cardmatch: Optimal cardinality matching in observational studies

Description Usage Arguments Value Author(s) References See Also Examples

View source: R/cardmatch.r

Description

Function for optimal cardinality matching in observational studies. cardmatch finds the largest matched sample that is balanced and representative by design. The formulation of cardmatch has been simplified to handle larger data than bmatch or nmatch. Similar to bmatch or nmatch, the performance of cardmatch is greatly enhanced by using the solver options cplex or gurobi.

Usage

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	cardmatch(t_ind, mom = NULL, fine = NULL, solver = NULL)

Arguments

t_ind

treatment indicator: a vector of zeros and ones indicating treatment (1 = treated; 0 = control). Please note that the data needs to be sorted in decreasing order according to this treatment indicator.

mom

moment balance parameters: a list with three arguments,

mom = list(covs = mom_covs, tols = mom_tols, targets = mom_targets).

mom_covs is a matrix where each column is a covariate whose mean is to be balanced. mom_tols is a vector of tolerances for the maximum difference in means for the covariates in mom_covs. mom_targets is a vector of target moments (e.g., means) of a distribution to be approximated by matched sampling. mom_targets is optional, but if mom_covs is specified then mom_tols needs to be specified too. If mom_targets is NULL, then bmatch will match treated and control units so that covariates in mom_covs differ at most by mom_tols. If mom_targets is specified, then bmatch will match treated and control units so that each matched group differs at most by mom_tols units from the respective moments in mom_targets. As a result, the matched groups will differ at most mom_tols * 2 from each other. Under certain assumptions, mom_targets can be used for constructing a representative matched sample. The lengths of mom_tols and mom_target have to be equal to the number of columns of mom_covs. Note that the columns of mom_covs can be transformations of the original covariates to balance higher order single-dimensional moments like variances and skewness, and multidimensional moments such as correlations (Zubizarreta 2012).

fine

Fine balance parameters: a list with one argument,

fine = list(covs = fine_covs),

where fine_covs is a matrix where each column is a nominal covariate for fine balance. Fine balance enforces exact distributional balance on nominal covariates, but without constraining treated and control units to be matched within each category of each nominal covariate as in exact matching. See chapter 10 of Rosenbaum (2010) for details.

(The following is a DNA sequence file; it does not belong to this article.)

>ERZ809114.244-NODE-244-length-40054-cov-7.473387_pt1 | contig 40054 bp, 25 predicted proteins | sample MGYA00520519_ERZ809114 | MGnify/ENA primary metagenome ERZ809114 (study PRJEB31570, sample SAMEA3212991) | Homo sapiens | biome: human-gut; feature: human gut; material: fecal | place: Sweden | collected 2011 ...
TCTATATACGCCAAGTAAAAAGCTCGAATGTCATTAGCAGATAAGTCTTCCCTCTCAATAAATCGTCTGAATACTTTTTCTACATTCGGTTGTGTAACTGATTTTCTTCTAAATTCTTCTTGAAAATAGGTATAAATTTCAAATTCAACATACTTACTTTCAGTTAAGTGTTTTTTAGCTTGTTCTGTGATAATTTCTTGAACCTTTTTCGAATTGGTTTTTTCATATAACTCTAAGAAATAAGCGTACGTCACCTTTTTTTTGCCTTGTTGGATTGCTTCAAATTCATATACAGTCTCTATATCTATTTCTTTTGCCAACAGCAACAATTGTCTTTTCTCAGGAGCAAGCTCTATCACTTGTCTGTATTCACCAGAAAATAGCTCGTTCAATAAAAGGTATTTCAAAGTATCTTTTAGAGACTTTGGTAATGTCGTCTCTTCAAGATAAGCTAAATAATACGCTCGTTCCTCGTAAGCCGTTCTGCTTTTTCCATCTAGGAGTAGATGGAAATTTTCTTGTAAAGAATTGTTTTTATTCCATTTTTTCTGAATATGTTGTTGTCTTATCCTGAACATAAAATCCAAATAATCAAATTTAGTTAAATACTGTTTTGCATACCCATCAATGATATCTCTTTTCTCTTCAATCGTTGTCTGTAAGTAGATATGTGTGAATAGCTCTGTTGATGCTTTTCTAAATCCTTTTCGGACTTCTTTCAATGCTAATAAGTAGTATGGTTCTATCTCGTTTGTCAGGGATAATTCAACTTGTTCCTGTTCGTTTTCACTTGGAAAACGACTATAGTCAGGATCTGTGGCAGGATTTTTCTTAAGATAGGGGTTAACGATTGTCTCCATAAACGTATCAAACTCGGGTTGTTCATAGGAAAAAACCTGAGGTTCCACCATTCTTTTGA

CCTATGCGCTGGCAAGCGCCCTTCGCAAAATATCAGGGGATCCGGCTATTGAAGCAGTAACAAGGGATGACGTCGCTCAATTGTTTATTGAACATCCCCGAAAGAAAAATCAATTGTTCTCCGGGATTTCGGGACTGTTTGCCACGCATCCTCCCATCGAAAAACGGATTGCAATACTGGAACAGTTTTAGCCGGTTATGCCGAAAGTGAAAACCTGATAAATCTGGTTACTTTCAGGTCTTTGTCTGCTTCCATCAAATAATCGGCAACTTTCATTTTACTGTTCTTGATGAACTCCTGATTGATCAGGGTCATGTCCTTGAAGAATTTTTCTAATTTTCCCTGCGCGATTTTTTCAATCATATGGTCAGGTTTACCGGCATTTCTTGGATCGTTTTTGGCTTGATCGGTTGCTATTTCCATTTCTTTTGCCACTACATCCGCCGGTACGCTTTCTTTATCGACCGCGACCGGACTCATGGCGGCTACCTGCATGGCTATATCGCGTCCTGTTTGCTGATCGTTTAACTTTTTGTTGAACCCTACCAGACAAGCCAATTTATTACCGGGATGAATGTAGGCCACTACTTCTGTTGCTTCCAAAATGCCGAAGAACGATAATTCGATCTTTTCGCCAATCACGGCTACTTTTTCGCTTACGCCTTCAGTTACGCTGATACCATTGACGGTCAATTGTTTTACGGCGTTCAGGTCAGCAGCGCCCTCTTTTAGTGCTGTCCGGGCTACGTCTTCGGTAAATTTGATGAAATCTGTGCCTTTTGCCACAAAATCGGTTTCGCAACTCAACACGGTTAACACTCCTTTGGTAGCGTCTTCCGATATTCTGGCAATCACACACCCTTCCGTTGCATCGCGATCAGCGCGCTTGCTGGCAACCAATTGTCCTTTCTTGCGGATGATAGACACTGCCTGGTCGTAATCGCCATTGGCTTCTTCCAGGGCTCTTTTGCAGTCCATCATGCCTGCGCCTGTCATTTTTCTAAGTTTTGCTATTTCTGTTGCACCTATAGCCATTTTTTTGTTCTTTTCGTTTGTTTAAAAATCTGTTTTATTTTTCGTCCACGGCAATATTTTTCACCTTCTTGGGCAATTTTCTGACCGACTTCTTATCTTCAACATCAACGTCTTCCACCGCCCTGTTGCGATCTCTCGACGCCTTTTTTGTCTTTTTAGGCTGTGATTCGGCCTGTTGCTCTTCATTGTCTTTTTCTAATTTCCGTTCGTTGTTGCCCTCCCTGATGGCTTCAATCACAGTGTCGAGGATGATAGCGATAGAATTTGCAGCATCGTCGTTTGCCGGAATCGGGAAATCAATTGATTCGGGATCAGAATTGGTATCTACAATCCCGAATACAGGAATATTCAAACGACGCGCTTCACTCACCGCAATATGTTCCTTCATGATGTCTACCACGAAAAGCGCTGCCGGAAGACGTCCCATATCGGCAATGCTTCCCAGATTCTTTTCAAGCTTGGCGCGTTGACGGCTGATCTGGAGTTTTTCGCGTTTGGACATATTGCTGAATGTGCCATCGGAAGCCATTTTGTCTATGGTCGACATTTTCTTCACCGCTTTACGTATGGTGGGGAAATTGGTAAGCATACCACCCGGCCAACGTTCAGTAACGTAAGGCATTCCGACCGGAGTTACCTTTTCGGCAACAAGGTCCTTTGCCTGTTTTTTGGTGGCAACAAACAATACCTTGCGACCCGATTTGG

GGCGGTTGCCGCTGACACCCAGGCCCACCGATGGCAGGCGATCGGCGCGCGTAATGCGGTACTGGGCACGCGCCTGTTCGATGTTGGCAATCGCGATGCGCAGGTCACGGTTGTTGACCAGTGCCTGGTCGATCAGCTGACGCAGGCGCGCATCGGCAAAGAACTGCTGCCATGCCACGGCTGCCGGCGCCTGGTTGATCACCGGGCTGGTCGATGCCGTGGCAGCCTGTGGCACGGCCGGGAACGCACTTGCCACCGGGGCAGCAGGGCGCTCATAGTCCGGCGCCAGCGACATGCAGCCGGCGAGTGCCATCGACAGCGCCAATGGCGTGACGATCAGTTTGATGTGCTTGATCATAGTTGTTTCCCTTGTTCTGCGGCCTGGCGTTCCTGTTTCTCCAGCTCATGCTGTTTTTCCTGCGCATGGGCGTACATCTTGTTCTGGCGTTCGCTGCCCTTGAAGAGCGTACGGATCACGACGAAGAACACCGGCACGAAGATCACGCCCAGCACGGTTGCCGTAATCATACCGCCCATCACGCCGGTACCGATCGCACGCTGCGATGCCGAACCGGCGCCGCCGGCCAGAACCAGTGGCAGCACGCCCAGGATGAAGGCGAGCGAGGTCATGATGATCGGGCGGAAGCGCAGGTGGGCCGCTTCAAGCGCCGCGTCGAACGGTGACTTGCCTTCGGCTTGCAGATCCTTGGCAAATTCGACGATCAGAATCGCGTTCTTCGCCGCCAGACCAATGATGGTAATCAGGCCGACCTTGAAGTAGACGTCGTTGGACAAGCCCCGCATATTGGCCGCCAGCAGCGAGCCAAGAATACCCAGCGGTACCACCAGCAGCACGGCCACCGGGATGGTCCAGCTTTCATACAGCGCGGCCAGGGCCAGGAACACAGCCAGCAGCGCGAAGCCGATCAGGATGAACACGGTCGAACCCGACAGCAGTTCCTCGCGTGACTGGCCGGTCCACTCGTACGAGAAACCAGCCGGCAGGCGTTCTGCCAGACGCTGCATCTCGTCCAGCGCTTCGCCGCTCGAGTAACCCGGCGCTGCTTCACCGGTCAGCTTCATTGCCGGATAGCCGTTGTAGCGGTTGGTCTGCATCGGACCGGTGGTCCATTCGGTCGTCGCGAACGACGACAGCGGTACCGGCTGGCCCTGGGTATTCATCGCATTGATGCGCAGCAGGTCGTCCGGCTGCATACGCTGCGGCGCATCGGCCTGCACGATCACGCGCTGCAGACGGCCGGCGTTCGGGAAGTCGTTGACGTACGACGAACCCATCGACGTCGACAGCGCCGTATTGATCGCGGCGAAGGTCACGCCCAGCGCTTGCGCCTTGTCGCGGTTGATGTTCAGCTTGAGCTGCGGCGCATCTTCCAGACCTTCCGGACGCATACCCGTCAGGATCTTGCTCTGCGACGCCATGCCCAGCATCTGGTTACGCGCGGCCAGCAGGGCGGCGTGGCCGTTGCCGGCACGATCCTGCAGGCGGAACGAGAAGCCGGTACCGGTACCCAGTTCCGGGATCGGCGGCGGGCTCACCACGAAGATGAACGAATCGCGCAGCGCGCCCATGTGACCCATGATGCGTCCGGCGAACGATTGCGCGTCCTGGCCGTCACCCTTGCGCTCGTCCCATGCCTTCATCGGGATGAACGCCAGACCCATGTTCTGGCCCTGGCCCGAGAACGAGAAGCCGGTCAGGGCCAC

solver

Optimization solver parameters: a list with four objects,

solver = list(name = name, t_max = t_max, approximate = 1, round_cplex = 0,
trace_cplex = 0).

solver is a string that determines the optimization solver to be used. The options are: cplex, glpk, gurobi and symphony. The default solver is glpk with approximate = 1, so that by default an approximate solution is found (see approximate below). For an exact solution, we strongly recommend using cplex or gurobi as they are much faster than the other solvers, but they do require a license (free for academics, but not for people outside universities). Between cplex and gurobi, note that installing the R interface for gurobi is much simpler.

t_max is a scalar with the maximum time limit for finding the matches. This option is specific to cplex and gurobi. If the optimal matches are not found within this time limit, a partial, suboptimal solution is given.

approximate is a scalar that determines the method of solution. If approximate = 1 (the default), an approximate solution is found via a relaxation of the original integer program. This method of solution is faster than approximate = 0, but some balancing constraints may be violated to some extent. This option works only with n_controls = 1, i.e. pair matching.

round_cplex is binary specific to cplex. round_cplex = 1 ensures that the solution found is integral by rounding and all the constraints are exactly statisfied; round_cplex = 0 (the default) encodes there is no rounding which may return slightly infeasible integer solutions.

trace is a binary specific to cplex and gurobi. trace = 1 turns the optimizer output on. The default is trace = 0.

Value

A list containing the optimal solution, with the following objects:

obj_total

value of the objective function at the optimum;